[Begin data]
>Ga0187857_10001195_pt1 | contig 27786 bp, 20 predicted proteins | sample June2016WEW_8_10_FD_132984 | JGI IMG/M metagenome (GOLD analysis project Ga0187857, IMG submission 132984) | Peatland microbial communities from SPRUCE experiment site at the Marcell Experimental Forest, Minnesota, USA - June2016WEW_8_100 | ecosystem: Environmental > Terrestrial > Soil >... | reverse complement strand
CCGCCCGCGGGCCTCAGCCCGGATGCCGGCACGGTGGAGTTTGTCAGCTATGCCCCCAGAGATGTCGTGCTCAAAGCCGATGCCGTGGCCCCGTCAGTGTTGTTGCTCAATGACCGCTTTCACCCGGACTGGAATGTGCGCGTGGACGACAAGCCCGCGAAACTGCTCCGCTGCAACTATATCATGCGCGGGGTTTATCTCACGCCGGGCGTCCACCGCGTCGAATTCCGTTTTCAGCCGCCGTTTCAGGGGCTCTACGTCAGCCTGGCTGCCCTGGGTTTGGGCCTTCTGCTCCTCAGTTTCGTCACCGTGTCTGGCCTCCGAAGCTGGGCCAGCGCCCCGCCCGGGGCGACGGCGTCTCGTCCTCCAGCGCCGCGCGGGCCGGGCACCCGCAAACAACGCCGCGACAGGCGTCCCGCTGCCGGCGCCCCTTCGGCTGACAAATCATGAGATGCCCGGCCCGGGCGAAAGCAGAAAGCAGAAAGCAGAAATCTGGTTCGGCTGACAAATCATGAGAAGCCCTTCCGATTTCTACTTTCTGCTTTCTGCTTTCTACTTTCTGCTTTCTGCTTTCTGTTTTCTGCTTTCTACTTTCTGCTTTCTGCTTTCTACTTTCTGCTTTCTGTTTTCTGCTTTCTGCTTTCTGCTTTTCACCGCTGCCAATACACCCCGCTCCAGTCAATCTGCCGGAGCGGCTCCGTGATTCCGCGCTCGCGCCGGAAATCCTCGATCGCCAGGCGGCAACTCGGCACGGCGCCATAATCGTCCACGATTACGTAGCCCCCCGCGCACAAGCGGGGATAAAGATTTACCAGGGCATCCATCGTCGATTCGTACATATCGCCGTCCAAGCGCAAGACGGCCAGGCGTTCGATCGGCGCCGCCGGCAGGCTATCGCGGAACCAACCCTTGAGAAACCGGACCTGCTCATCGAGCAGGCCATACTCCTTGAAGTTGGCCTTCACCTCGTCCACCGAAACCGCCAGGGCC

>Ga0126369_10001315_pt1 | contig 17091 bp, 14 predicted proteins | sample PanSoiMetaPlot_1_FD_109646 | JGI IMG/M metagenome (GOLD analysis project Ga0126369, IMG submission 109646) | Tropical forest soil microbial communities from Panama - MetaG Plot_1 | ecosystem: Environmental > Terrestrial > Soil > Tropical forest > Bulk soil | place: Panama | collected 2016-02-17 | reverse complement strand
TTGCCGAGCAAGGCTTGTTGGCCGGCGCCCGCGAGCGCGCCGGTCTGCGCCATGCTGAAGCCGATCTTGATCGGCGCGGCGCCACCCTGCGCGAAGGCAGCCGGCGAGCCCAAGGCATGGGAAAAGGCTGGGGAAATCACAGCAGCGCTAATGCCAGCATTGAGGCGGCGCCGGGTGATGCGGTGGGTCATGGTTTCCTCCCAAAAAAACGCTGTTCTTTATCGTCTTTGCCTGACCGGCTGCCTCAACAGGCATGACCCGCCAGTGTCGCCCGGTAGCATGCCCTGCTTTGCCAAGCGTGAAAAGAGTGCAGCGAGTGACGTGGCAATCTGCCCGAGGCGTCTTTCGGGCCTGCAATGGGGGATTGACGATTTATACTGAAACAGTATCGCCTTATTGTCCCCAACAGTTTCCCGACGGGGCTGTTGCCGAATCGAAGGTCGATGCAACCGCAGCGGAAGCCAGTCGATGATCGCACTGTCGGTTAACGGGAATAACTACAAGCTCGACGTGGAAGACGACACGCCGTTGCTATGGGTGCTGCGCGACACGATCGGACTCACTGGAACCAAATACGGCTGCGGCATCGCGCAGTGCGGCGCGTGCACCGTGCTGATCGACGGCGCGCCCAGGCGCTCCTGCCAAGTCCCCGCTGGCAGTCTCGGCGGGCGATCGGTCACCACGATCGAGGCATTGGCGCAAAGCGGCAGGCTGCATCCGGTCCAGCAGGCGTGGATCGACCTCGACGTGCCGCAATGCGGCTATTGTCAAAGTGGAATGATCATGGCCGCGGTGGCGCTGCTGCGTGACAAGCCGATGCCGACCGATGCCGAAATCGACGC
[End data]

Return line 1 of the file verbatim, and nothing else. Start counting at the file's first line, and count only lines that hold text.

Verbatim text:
>Ga0187857_10001195_pt1 | contig 27786 bp, 20 predicted proteins | sample June2016WEW_8_10_FD_132984 | JGI IMG/M metagenome (GOLD analysis project Ga0187857, IMG submission 132984) | Peatland microbial communities from SPRUCE experiment site at the Marcell Experimental Forest, Minnesota, USA - June2016WEW_8_100 | ecosystem: Environmental > Terrestrial > Soil >... | reverse complement strand